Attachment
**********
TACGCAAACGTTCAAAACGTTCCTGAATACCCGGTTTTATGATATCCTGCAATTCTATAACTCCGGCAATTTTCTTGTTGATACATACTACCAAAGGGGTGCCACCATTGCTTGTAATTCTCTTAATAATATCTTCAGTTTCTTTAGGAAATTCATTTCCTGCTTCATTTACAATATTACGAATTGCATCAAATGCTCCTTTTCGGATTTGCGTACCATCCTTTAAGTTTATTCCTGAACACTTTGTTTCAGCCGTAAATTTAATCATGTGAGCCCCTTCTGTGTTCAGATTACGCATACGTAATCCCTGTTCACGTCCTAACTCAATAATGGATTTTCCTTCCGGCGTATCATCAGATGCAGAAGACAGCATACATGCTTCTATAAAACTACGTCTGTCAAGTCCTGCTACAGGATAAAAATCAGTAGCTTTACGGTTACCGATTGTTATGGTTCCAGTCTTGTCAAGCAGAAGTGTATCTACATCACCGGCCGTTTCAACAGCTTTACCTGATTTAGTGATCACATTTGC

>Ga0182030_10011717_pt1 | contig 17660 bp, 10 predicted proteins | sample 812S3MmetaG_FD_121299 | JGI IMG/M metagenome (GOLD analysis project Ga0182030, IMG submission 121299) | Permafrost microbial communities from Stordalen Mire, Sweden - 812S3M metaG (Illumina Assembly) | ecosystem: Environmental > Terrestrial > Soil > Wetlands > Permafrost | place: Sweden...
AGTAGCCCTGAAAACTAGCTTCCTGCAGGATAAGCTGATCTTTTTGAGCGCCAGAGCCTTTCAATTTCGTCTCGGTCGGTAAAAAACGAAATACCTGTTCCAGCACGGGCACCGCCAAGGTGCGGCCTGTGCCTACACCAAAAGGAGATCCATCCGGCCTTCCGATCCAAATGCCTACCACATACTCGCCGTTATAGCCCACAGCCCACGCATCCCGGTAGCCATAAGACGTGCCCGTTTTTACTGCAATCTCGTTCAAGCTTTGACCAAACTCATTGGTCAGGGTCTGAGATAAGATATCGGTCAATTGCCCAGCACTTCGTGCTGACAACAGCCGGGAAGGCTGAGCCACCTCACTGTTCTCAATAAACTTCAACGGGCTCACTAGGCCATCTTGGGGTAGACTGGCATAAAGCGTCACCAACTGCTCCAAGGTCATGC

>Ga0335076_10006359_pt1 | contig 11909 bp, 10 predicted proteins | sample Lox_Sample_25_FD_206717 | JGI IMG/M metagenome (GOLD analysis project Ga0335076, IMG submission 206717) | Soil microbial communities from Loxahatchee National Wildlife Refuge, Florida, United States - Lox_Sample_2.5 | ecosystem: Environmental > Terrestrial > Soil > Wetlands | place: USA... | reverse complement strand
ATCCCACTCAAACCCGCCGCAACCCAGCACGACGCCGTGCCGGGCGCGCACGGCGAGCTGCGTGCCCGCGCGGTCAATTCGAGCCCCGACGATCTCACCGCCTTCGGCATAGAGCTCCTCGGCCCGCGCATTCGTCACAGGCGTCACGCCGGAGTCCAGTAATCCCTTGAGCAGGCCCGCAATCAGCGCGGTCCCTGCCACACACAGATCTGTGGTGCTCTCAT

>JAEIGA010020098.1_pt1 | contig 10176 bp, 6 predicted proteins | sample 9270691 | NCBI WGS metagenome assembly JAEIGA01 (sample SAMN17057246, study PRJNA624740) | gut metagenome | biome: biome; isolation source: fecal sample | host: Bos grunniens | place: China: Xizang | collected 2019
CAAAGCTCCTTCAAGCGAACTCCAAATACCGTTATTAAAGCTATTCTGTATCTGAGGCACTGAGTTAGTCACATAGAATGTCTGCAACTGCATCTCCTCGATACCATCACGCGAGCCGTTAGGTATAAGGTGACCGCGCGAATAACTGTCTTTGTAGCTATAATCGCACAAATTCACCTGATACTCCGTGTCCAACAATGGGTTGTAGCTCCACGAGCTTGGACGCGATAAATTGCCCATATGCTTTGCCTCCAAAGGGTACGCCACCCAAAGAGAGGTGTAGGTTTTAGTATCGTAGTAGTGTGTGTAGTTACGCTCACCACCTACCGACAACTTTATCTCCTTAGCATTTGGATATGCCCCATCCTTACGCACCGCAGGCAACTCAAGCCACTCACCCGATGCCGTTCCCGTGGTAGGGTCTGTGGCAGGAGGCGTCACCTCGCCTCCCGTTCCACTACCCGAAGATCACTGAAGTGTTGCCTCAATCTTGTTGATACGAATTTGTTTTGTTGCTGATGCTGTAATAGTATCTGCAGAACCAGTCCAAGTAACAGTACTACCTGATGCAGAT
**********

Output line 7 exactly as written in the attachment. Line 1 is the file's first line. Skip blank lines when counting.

CAAAGCTCCTTCAAGCGAACTCCAAATACCGTTATTAAAGCTATTCTGTATCTGAGGCACTGAGTTAGTCACATAGAATGTCTGCAACTGCATCTCCTCGATACCATCACGCGAGCCGTTAGGTATAAGGTGACCGCGCGAATAACTGTCTTTGTAGCTATAATCGCACAAATTCACCTGATACTCCGTGTCCAACAATGGGTTGTAGCTCCACGAGCTTGGACGCGATAAATTGCCCATATGCTTTGCCTCCAAAGGGTACGCCACCCAAAGAGAGGTGTAGGTTTTAGTATCGTAGTAGTGTGTGTAGTTACGCTCACCACCTACCGACAACTTTATCTCCTTAGCATTTGGATATGCCCCATCCTTACGCACCGCAGGCAACTCAAGCCACTCACCCGATGCCGTTCCCGTGGTAGGGTCTGTGGCAGGAGGCGTCACCTCGCCTCCCGTTCCACTACCCGAAGATCACTGAAGTGTTGCCTCAATCTTGTTGATACGAATTTGTTTTGTTGCTGATGCTGTAATAGTATCTGCAGAACCAGTCCAAGTAACAGTACTACCTGATGCAGAT